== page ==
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Essay analysing flaws and impacts on artists of the UK’s extreme neo-liberal arts economy with sugges­tions for challenging and redressing the inequities caused.

Contem­porary Visual Arts Network’s policy commitment to strategic action to ensure an equitable sector that was precip­i­tated by the shocking context of Black Lives Matters is timely in a pandemic world which has laid bare the systemic social and economic fault lines in the arts. This England-wide network’s report last year into the immediate impacts of Covid-19 confirmed that the divergent social realities and artistic ambitions of BAME practi­tioners – who along with those with invisible disabil­ities including autism, ADHD and bi-polarity are over-repre­sented within the arts constituency – are currently under-supported by contem­porary visual arts infra­struc­tures. But the processes of devising and activating strategies to combat and excise exclusion of all kinds in the arts move at a glacial pace. That’s because ultimate ownership lies with the Arts Council as the national arm’s‑length arts funded agency for England, which passes respon­si­bility down to the chosen portfolio of arts insti­tu­tions where it’s positioned in the territory of arts leaders’ rather than being individ­ually-held. Remedial measures are made manifest and delivered in bite-sized, readily-measured multi-year insti­tu­tional opera­tional plans which are struc­turally over-dependent on sustained public funding and the largesse of freelancers. 

Aspira­tions for equity across the arts, including support for artists’ productive practices and liveli­hoods over a life-cycle and ensuring the multi­plicity of divergent contri­bu­tions receive their due’, will continue to fail all the time arts policy and funding dispen­sa­tions reside in mecha­nistic instru­ments that best suit arts hierar­chists. The case of CFCCA (Centre for Contem­porary Chinese Art) provides a topical example of the slippage between the laudable aspira­tions of Arts Council’s Creative case for diversity’ policy and its practical imple­men­tation. For although this long-standing National Portfolio Organ­i­sation has met ACE’s diversity expec­ta­tions in gover­nance, workforce and programming, the cohort of experi­enced Asian-decent artists commis­sioned to revision’ the organisation’s work instead identified a dysfunc­tional insti­tution and cited endemic exclu­sionary and racist practices. From these artists’ perspective, defunding CFCCA and starting over again from the bottom up is the only way to embrace the complexity of difference and excise these struc­tural flaws.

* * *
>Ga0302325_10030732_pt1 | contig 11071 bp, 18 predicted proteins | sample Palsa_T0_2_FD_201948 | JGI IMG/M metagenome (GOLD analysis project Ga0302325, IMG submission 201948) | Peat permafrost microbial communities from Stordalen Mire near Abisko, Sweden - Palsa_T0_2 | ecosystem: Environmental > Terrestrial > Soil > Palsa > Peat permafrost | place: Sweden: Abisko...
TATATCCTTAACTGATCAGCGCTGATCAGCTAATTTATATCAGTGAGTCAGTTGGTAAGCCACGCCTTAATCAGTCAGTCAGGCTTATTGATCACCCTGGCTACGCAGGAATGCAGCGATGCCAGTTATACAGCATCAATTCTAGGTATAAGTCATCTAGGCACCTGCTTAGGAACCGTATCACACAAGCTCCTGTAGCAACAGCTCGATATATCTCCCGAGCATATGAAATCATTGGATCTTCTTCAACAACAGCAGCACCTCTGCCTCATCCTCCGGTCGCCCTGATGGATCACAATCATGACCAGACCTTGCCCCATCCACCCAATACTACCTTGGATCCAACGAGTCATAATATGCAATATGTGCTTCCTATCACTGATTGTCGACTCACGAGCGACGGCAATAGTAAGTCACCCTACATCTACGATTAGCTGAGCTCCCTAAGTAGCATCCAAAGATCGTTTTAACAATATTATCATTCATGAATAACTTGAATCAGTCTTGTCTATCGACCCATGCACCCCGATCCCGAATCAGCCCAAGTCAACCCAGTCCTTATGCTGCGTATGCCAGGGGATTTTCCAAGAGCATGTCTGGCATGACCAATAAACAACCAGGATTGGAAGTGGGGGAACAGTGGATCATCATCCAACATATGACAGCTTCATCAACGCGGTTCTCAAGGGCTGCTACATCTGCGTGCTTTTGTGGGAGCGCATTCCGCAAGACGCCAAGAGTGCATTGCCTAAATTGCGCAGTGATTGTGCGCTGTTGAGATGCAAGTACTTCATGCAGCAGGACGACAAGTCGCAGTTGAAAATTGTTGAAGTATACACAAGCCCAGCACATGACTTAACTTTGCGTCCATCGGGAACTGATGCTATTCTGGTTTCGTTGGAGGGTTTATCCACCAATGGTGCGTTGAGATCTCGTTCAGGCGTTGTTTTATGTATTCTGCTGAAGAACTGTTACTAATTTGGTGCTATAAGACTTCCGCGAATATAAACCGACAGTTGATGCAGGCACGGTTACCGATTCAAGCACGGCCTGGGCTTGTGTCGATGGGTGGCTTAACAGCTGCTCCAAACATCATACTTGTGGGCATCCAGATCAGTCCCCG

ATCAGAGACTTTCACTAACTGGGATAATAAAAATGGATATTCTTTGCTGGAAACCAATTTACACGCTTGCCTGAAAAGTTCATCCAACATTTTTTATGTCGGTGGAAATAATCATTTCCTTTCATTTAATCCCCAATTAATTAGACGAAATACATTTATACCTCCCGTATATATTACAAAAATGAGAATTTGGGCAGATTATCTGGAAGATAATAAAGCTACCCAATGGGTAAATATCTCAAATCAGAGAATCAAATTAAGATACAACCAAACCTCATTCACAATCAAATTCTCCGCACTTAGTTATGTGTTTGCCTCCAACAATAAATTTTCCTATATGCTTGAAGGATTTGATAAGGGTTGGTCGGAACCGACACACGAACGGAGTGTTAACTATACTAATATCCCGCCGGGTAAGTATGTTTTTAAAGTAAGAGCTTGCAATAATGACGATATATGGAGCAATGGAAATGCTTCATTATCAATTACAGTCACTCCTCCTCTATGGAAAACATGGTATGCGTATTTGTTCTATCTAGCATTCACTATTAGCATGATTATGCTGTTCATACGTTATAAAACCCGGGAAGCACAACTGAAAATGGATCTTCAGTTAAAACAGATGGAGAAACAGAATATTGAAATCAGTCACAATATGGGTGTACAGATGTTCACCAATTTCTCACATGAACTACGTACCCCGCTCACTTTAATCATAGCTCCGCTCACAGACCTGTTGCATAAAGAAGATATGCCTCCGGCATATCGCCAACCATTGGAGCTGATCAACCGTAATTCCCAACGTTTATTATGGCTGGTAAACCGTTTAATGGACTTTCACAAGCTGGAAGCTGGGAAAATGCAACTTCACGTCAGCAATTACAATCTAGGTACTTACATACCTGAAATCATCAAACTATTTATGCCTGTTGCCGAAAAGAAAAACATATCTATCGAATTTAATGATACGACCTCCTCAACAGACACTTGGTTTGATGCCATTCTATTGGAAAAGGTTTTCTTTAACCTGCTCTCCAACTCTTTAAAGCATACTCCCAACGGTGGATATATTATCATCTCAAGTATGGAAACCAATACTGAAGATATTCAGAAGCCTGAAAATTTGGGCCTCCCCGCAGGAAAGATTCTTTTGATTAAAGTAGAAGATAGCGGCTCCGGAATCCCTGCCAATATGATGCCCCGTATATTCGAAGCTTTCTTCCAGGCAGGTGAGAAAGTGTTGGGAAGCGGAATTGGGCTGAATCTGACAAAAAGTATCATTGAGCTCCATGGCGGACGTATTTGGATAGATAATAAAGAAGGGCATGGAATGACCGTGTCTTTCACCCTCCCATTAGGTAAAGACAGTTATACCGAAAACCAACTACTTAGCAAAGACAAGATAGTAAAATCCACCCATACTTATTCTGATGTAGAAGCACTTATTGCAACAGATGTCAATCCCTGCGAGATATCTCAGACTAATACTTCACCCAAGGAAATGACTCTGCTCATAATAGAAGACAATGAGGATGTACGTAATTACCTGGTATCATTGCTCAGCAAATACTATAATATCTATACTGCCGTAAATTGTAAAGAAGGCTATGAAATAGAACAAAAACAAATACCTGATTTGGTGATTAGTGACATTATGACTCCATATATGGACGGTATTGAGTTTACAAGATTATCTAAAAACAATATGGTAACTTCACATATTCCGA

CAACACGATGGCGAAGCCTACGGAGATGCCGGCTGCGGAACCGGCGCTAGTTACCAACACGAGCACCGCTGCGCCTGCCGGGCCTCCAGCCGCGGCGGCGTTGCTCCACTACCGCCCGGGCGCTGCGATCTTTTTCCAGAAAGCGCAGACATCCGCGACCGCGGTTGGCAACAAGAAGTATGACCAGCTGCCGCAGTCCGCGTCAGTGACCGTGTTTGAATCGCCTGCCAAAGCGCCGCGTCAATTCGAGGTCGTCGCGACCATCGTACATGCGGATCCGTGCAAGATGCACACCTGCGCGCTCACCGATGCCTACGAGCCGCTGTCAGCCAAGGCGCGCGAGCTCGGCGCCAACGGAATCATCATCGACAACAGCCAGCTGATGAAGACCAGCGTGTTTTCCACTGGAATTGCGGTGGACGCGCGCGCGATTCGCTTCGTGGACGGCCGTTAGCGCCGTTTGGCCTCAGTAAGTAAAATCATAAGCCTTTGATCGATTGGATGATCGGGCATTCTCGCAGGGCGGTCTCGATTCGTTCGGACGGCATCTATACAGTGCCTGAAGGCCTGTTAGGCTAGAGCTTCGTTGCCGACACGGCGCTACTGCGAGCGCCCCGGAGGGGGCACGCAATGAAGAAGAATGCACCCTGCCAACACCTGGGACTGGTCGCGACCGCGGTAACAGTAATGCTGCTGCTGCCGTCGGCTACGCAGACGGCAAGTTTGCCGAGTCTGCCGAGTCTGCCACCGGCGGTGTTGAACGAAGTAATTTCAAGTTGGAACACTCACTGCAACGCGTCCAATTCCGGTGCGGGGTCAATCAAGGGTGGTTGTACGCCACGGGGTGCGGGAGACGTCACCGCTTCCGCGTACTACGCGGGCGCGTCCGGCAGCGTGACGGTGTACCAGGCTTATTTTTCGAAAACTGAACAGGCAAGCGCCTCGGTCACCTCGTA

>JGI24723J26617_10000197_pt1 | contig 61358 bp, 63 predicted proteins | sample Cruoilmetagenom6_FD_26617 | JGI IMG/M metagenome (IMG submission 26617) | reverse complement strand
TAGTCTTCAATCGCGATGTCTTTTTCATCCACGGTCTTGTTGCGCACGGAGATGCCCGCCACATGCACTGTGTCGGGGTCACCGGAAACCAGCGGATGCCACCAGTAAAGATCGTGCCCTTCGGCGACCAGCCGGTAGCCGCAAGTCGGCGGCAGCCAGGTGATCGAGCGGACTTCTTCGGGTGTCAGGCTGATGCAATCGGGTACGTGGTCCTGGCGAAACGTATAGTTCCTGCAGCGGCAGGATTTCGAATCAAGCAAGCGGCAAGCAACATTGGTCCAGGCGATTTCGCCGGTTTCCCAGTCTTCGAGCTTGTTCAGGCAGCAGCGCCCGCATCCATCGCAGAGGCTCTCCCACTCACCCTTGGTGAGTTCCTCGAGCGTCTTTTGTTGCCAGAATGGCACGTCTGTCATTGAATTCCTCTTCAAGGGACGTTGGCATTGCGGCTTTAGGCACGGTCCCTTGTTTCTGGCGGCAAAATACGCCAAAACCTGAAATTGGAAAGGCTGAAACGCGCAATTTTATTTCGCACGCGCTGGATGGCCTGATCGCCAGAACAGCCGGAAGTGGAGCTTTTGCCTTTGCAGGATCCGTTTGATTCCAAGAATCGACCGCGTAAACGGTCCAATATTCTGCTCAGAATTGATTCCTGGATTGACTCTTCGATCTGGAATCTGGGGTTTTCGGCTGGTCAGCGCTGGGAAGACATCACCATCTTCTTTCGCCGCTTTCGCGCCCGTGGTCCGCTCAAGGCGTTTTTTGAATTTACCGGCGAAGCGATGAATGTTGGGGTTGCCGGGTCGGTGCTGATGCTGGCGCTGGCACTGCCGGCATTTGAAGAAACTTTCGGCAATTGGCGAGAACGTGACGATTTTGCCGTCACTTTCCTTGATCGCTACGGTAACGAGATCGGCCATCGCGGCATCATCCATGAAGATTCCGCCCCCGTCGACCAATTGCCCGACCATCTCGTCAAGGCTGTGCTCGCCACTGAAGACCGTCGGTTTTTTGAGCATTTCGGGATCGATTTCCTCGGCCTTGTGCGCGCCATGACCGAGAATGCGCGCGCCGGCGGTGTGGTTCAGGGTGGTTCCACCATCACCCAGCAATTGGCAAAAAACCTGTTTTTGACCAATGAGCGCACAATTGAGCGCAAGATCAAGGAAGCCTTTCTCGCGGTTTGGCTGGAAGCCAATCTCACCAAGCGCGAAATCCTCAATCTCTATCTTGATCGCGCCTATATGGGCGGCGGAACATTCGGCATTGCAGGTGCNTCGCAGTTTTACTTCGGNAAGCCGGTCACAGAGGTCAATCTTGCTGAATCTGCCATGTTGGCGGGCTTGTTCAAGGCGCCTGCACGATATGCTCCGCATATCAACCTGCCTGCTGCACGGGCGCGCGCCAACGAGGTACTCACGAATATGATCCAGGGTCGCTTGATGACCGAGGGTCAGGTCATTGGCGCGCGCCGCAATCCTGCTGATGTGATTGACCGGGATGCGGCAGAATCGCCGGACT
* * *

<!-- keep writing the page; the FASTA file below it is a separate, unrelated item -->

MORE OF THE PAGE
Multiple precar­ities

The debil­i­tating impacts on artists of living with a consis­tently poor economic status is not new news. Although predom­i­nantly freelance, artists lack the artistic freedom and autonomy which comes from being able to forge individ­ually negotiated, tailored work arrange­ments that acknowledge each individual’s social realities. According to TBR, artists’ economic precarity is an inevitability of the mashed-up work portfolios commis­sioners expect artists to aspire to and live by and that create a circle of high-risk, low-paid work’. Self-employment is in effect a name only’ status when much openly-adver­tised work offers artists exposure rather than fees commen­surate with experience level and contri­bution to the business viability of arts organ­i­sa­tions. As Wallis and Raalte assert, the economic inequity embedded in such systems makes freelancers uniquely vulnerable’, by forcing them to shoulder the invisible burden of taking all the economic risk’. Artists suffer worst during economic shocks to the arts. This is illus­trated by the pandemic when two fifths of visual artists lost antic­i­pated work, including when contracts for upcoming work weren’t honoured, and the 50% rule’ as regards income from self-employment excluded more than three-quarters of visual artists from applying for SEISS and ACE emergency funding. 

But money – or its paucity – isn’t the sole cause of inequity. There’s also the persistent emotional precarity artists suffer due to the mismatch between the intrinsic motiva­tions that drive their lives and practices and the extrinsic measure­ments that define arts organ­i­sa­tions’ business models. Rather than viewing themselves as entre­pre­neurs or small businesses selling products and services to the various markets for art, artists’ principle means of expression and social enquiry is the compulsion to make art for art’s sake’. This business weakness’ is exploited by arrange­ments in the UK’s extreme neo-liberal arts economy, where many arts and cultural commis­sioners demon­strate neither duty of care nor fairness in production, and employment prefer­ences are to appoint humble, needy and acqui­escent artists who’re grateful for even the smallest artistic oppor­tunity or financial reward.